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The Female in Aristotle's BiologyReason or Rationalization$
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Robert Mayhew

Print publication date: 2004

Print ISBN-13: 9780226512006

Published to Chicago Scholarship Online: March 2013

DOI: 10.7208/chicago/9780226512020.001.0001

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Entomology

Entomology

Chapter:
(p.19) Two Entomology
Source:
The Female in Aristotle's Biology
Publisher:
University of Chicago Press
DOI:10.7208/chicago/9780226512020.003.0002

This chapter investigates three entomological claims of Aristotle that touch on his views on gender and whether or to what extent they are ideological. Two claims have been criticized as gender biased, and of these, one is quite infamous—his claim that the leader of the bees, what we call the queen bee, is a king bee. Aristotle calls the wasp that corresponds to the king bee a mother, notes a similarity between the mother wasp and the king bee with respect to their stings, and maintains that these mothers are the leaders of the wasps. A major problem with those who find Aristotle guilty of gender bias here is that they disregard his concern for observation and his reluctance to go beyond what the evidence tells us about bees and wasps. Thus, gender bias did not influence Aristotle's study of insects and, particularly, did not lead him to use the term “kings” to describe the leaders of the bees.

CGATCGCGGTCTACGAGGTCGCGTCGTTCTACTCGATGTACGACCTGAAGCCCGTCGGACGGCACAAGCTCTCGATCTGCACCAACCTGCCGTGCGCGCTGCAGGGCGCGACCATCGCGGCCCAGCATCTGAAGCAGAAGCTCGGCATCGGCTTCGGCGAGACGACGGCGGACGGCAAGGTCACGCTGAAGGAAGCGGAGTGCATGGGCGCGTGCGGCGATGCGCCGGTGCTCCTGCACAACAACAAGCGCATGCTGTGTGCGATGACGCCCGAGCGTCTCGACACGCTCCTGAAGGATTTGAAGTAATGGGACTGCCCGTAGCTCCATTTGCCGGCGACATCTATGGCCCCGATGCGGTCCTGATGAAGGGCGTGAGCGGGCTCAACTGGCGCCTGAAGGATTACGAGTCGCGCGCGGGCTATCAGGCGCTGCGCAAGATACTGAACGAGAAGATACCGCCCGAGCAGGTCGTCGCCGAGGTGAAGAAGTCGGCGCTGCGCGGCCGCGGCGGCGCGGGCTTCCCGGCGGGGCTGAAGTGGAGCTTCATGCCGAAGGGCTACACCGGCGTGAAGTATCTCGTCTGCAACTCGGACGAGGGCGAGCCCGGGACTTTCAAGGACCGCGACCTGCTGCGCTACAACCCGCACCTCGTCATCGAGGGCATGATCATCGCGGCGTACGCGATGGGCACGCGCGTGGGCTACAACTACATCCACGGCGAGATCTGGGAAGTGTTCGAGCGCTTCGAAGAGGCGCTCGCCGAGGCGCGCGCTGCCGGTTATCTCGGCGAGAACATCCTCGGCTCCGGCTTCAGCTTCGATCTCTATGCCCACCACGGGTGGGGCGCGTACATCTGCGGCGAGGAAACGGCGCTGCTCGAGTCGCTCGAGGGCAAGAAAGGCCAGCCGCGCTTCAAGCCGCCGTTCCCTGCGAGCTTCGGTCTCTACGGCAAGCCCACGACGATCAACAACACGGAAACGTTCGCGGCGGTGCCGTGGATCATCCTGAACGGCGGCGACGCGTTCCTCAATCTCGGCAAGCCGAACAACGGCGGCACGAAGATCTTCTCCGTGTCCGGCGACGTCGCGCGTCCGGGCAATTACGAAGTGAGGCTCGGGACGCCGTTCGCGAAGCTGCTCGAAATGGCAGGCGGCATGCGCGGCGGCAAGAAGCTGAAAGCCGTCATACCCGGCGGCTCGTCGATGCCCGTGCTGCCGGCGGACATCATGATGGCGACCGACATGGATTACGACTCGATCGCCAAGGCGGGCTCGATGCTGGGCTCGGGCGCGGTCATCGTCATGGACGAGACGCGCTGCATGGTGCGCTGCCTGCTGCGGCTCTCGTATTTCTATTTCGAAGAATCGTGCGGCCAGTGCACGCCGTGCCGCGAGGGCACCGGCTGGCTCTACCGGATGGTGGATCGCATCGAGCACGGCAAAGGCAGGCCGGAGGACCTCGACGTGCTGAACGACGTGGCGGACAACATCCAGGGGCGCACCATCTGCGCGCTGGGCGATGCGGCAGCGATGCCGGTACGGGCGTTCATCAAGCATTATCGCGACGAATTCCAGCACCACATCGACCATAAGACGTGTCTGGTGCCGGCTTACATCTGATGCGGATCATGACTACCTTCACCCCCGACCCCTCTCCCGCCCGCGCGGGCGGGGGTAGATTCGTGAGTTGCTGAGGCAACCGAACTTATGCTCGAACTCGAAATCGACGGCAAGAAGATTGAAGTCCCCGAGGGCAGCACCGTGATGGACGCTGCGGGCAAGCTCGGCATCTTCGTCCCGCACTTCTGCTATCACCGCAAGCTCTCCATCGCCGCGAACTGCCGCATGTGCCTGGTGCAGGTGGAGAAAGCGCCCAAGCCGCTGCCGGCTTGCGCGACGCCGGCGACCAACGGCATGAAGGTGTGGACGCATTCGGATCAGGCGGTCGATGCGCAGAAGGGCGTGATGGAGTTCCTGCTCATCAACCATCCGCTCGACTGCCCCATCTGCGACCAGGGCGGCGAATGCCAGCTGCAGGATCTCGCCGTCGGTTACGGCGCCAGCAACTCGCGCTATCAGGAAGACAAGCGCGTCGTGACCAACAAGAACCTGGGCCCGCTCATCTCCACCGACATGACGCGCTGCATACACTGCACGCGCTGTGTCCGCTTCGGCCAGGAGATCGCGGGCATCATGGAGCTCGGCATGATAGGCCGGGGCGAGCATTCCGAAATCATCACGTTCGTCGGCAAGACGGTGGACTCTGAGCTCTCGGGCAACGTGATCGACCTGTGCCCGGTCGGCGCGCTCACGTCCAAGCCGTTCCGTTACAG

Keywords:   entomological claims, Aristotle, ideological, wasp, gender bias

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